Sep 25 2012

Senators Work To Improve Lock And Dam Infrastructure Along Mississippi River

Recent shutdown of traffic on the Upper Mississippi near Granite City is latest example of the impact that our deteriorating infrastructure has on economy

WASHINGTON, D.C. – U.S. Senator Roy Blunt (Mo.), Dick Durbin (Ill.), Mark Kirk (Ill.), Claire McCaskill (Mo.), Tom Harkin (Iowa) and Chuck Grassley (Iowa) sent a letter to the Environment and Public Works Committee which just began work on a new Water Resources Development Act (WRDA) bill, to include funding and legislative language that would establish a long-term strategy to expedite construction and operation of critical lock and dam projects along the Mississippi River.  

“The system of locks and dams along the Upper Mississippi are in desperate need of modernization.  The current system was built 70 years ago and updates are needed to fit the requirements of modern barge technology.    Many of the older locks are only 600 feet in length, while most current barge tows using the waterway are twice as long.  That means these goods take twice as long to get down river and into the marketplace,” wrote the Senators.  “As the Environment and Public Works Committee considers a new Water Resources Development Act (WRDA) bill, we encourage you to work with all stakeholders to find a way to expedite the construction and operation of these critical projects.”

Recently, during one of the most important periods of the year for Midwestern agriculture, traffic on the Upper Mississippi River was shut down due to the failure of a protecting wall at Locks 27 at Chain of Rocks Canal near Granite City, Illinois.  According to the Senators, shut downs like this could impact the not just current shipments on the river, but the overall reliability and timeliness of using the inland waterways system, which is of significant national interest.

Text of the letter is below and attached:  

September 21,
2012

 

The Honorable Barbara Boxer                                               
The Honorable James M. Inhofe

Chairman                                                                                
Ranking Member

EPW Committee                                                                    
EPW Committee

456 Dirksen Senate Office Building                                     
410 Dirksen Senate Office Building

Washington, DC  20510                                                        
Washington, DC  20510

Dear Chairwoman Boxer and Ranking Member Inhofe:

America’s inland waterways system is vital to our economy and serves as a major component of the nation’s intermodal transportation network.  Unfortunately, a troubling lack of upkeep within this system has crippled our ability to move goods in a safe and efficient manner.  Of particular concern is our deteriorating lock and dam infrastructure along the Mississippi River, which cannot meet the demands of a 21st century economy.

The most recent and current example of this failure is the shutdown of traffic on the Upper Mississippi due to the failure of a protecting wall at Chain of Rocks lock near Granite City, Illinois.  This shut down comes during one of the most important periods of the year as Midwestern agriculture, one of the primary users of the waterways system, is the midst of harvest.  Continued shutdowns will impact the not just current shipments on the river, but the overall reliability and timeliness of using the inland waterways system.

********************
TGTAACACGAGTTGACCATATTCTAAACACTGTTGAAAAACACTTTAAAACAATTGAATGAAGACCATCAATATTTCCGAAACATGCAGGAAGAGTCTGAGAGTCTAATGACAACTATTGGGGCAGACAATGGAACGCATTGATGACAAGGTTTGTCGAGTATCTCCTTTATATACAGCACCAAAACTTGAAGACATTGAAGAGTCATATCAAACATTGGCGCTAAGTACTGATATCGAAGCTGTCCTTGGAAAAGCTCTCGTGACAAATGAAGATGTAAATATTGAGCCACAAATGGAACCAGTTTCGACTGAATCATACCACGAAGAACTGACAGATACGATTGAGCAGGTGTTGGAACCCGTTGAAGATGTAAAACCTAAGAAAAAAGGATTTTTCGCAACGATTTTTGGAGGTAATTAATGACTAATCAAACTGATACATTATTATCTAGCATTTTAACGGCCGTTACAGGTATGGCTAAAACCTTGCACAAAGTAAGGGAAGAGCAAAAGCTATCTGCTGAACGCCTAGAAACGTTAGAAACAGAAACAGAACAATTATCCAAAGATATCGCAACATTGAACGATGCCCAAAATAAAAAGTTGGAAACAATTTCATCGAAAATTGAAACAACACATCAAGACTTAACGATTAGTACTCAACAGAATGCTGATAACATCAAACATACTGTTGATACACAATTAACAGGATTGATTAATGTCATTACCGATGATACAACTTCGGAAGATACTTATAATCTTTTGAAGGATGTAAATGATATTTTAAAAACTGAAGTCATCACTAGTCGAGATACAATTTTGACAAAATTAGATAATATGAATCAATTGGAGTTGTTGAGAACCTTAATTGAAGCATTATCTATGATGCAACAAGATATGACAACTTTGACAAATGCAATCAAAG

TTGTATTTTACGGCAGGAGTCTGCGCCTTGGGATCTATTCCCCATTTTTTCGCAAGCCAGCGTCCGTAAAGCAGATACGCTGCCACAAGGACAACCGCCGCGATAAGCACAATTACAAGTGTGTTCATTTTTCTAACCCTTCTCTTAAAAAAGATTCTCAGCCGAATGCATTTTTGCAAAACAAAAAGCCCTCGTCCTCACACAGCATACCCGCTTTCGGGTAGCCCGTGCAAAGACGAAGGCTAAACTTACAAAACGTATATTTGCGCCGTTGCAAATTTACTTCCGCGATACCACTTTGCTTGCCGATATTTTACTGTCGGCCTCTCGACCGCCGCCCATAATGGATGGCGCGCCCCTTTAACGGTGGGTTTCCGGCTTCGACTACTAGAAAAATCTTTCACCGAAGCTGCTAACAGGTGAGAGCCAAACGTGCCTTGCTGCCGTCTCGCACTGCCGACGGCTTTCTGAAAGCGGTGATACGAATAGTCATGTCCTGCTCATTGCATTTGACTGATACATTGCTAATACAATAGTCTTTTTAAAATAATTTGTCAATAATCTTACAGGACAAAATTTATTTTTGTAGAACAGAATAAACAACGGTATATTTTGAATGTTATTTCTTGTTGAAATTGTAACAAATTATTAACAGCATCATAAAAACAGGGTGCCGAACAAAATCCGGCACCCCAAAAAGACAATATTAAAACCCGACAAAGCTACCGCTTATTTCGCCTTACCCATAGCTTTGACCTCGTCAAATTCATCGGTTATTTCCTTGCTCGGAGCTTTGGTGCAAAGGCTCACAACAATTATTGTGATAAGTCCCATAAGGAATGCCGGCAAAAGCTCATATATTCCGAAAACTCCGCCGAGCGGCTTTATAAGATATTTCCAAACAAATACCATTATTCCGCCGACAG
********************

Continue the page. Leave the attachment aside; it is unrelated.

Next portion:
The Mississippi River is the backbone of our waterway transportation system and transports $12 billion worth of products each year, including over 1 billion bushels of grain to ports around the world.  This efficient river transportation is of utmost importance to the nation.  Shipping via barge keeps exports competitive and reduces transportation costs.  That is good for producers and consumers. 

But the system of locks and dams along the Upper Mississippi are in desperate need of modernization.  The current system was built 70 years ago and updates are needed to fit the requirements of modern barge technology.    Many of the older locks are only 600 feet in length, while most current barge tows using the waterway are twice as long.  That means these goods take twice as long to get down river and into the
marketplace.

More than two years ago, the Inland Waterways User Board in coordination with the Army Corp of Engineers studied the long term funding issues in the Inland Waterways Trust Fund and submitted a unanimously-approved proposal to the Corps, which provided options for fully-funding the needs of the waterway system and prioritizing projects so that they are completed in a timely and cost-efficient manner.  While the proposal presents many good specific ideas and approaches – the main point is to establish long term strategies to ensure projects that are started, are completed in a timely and efficient manner.  

As the Environment and Public Works Committee considers a new Water Resources Development Act (WRDA) bill, we encourage you to work with all stakeholders to find a way to expedite the construction and operation of these critical projects.

Addressing the infrastructure needs of our inland waterways system is of significant national interest.  Improving our ability to use this system will help relieve traffic on our highways and railroads, improve the environment, and put Americans back to work. 

We appreciate your consideration of this important issue. 

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